Curves: One of the most effective ways to create tension is through the use of curves. Curves create tension by causing the viewer's attention to constantly jump from one part of an image to another -- never resting at any one point in an image. One way that curves can achieve this end is to have two or more diagonal curves that point in different directions. The viewer's eyes will first follow one diagonal, then, the other. Another way to create tension with curves is to use multiple, jagged curves that run in many different directions. When done properly, this can create not only a visual tension but also an uncomfortable mood that adds to the tension.

Tonal Contrast: Harsh tonal contrast can add to the sense of tension. This is particularly true if there is more than one area of high contrast in an image. The viewer's eyes jump from one area of high contrast to another. This, again, creates constant eye movement -- which generates tension.

Visual Weight: Deliberately creating an image that is visually unbalanced also creates tension. In this case, one part of an image seems heavier that the rest of the image. The viewer's eyes roam around trying to find balance, but they never find it.

Photography Project: Your goal in this project is to use curves, tonal contrast, and visual weight to create a portfolio of images that exhibit a sense of tension.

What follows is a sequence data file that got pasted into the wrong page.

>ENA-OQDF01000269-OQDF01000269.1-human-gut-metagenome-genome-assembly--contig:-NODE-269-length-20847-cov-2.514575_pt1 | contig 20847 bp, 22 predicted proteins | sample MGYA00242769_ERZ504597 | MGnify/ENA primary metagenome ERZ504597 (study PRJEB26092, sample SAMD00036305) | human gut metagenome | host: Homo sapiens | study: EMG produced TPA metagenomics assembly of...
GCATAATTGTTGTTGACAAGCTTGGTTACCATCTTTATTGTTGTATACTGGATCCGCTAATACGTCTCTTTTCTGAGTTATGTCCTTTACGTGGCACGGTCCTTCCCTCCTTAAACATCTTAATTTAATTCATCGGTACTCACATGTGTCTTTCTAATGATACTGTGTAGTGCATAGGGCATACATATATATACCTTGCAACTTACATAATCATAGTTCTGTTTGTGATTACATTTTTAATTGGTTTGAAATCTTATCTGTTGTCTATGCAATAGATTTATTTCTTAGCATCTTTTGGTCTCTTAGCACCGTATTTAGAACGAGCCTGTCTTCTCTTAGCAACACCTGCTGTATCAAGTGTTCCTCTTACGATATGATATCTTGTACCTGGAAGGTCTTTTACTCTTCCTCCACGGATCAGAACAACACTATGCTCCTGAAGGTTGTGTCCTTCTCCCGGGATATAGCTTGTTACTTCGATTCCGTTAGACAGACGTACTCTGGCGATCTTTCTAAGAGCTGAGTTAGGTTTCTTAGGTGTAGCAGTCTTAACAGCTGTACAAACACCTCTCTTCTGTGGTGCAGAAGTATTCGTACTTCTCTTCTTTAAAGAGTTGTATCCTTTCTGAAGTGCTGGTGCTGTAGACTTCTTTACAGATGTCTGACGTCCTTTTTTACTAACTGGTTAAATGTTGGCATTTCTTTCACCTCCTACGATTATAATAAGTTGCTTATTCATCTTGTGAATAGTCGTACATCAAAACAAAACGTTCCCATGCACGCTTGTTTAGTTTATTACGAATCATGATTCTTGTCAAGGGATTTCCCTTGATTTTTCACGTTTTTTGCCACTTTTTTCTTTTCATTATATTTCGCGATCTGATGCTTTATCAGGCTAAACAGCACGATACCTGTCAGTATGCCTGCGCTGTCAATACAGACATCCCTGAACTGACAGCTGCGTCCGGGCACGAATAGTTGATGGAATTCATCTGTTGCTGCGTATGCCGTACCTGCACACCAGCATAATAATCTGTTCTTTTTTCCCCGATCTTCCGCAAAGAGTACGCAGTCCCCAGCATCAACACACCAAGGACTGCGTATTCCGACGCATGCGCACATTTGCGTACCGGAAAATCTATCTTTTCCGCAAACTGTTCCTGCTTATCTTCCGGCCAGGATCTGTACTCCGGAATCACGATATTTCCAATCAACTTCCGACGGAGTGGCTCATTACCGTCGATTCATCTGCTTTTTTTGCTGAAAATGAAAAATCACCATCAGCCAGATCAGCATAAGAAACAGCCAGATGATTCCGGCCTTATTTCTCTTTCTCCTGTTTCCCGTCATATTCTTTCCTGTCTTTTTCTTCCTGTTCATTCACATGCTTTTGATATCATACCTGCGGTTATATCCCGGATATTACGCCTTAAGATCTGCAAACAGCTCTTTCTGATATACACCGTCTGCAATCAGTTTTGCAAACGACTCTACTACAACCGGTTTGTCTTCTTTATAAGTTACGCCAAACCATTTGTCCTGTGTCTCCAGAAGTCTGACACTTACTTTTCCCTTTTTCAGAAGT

Figure 3: Framing
Photography Ideas: Framing

Placing a frame around the center of interest of an image can be a very effective way of improving an image. The frame serves to help define the center of interest, add depth to an image, and lead the viewer's eye.

Define: When used properly, the frame provides details that help to define the center of interest. Essentially, the frame puts the center of interest into context by showing some of the environment in which the center of interest exists.

Depth: The frame provides a foreground that adds depth to an image.

Lead: The frame also serves to lead the viewer's eye to the center of interest. The frame essentially focuses the attention.


Photography Project: Capture a number of images using frames.

Color in Black and White

Figure 4: Color in Black and White
Photography Ideas: Color in Black & White

This technique involves creating an image where the center of interest is in color. Everything else is in black and white. The goal of this technique is to focus the attention on the center of interest.